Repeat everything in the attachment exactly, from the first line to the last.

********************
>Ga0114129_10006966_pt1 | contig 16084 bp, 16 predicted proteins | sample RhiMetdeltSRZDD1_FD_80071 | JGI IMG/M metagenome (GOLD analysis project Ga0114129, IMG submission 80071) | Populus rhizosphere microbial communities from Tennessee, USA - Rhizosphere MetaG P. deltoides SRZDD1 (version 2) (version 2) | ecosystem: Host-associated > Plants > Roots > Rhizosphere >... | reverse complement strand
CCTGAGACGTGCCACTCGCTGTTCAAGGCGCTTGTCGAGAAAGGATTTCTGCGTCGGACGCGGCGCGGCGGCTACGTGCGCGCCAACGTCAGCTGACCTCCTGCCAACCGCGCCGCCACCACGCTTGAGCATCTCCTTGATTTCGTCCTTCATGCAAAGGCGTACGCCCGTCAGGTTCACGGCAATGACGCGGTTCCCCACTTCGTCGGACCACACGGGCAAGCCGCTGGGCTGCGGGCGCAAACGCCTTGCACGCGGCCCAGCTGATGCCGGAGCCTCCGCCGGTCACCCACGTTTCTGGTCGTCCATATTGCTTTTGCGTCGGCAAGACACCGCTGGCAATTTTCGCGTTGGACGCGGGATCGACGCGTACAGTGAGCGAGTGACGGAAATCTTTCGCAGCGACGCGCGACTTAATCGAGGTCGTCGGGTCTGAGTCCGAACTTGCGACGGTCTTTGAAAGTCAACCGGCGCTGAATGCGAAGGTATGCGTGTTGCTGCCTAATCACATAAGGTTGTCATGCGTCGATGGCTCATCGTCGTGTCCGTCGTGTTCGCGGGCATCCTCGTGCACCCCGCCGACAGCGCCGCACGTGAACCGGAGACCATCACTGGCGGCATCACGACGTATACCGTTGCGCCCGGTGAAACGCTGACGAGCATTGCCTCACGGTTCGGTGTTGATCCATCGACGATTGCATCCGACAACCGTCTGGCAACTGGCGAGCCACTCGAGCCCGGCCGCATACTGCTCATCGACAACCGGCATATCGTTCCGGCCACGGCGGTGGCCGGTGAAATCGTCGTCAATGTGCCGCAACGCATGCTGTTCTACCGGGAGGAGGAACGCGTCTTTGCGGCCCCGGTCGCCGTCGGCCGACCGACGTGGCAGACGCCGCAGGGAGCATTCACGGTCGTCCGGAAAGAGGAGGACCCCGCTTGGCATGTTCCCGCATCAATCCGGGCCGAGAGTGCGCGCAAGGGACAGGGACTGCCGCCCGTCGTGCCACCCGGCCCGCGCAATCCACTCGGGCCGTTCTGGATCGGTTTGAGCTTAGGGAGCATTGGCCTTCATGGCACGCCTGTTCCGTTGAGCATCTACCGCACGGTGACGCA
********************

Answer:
>Ga0114129_10006966_pt1 | contig 16084 bp, 16 predicted proteins | sample RhiMetdeltSRZDD1_FD_80071 | JGI IMG/M metagenome (GOLD analysis project Ga0114129, IMG submission 80071) | Populus rhizosphere microbial communities from Tennessee, USA - Rhizosphere MetaG P. deltoides SRZDD1 (version 2) (version 2) | ecosystem: Host-associated > Plants > Roots > Rhizosphere >... | reverse complement strand
CCTGAGACGTGCCACTCGCTGTTCAAGGCGCTTGTCGAGAAAGGATTTCTGCGTCGGACGCGGCGCGGCGGCTACGTGCGCGCCAACGTCAGCTGACCTCCTGCCAACCGCGCCGCCACCACGCTTGAGCATCTCCTTGATTTCGTCCTTCATGCAAAGGCGTACGCCCGTCAGGTTCACGGCAATGACGCGGTTCCCCACTTCGTCGGACCACACGGGCAAGCCGCTGGGCTGCGGGCGCAAACGCCTTGCACGCGGCCCAGCTGATGCCGGAGCCTCCGCCGGTCACCCACGTTTCTGGTCGTCCATATTGCTTTTGCGTCGGCAAGACACCGCTGGCAATTTTCGCGTTGGACGCGGGATCGACGCGTACAGTGAGCGAGTGACGGAAATCTTTCGCAGCGACGCGCGACTTAATCGAGGTCGTCGGGTCTGAGTCCGAACTTGCGACGGTCTTTGAAAGTCAACCGGCGCTGAATGCGAAGGTATGCGTGTTGCTGCCTAATCACATAAGGTTGTCATGCGTCGATGGCTCATCGTCGTGTCCGTCGTGTTCGCGGGCATCCTCGTGCACCCCGCCGACAGCGCCGCACGTGAACCGGAGACCATCACTGGCGGCATCACGACGTATACCGTTGCGCCCGGTGAAACGCTGACGAGCATTGCCTCACGGTTCGGTGTTGATCCATCGACGATTGCATCCGACAACCGTCTGGCAACTGGCGAGCCACTCGAGCCCGGCCGCATACTGCTCATCGACAACCGGCATATCGTTCCGGCCACGGCGGTGGCCGGTGAAATCGTCGTCAATGTGCCGCAACGCATGCTGTTCTACCGGGAGGAGGAACGCGTCTTTGCGGCCCCGGTCGCCGTCGGCCGACCGACGTGGCAGACGCCGCAGGGAGCATTCACGGTCGTCCGGAAAGAGGAGGACCCCGCTTGGCATGTTCCCGCATCAATCCGGGCCGAGAGTGCGCGCAAGGGACAGGGACTGCCGCCCGTCGTGCCACCCGGCCCGCGCAATCCACTCGGGCCGTTCTGGATCGGTTTGAGCTTAGGGAGCATTGGCCTTCATGGCACGCCTGTTCCGTTGAGCATCTACCGCACGGTGACGCA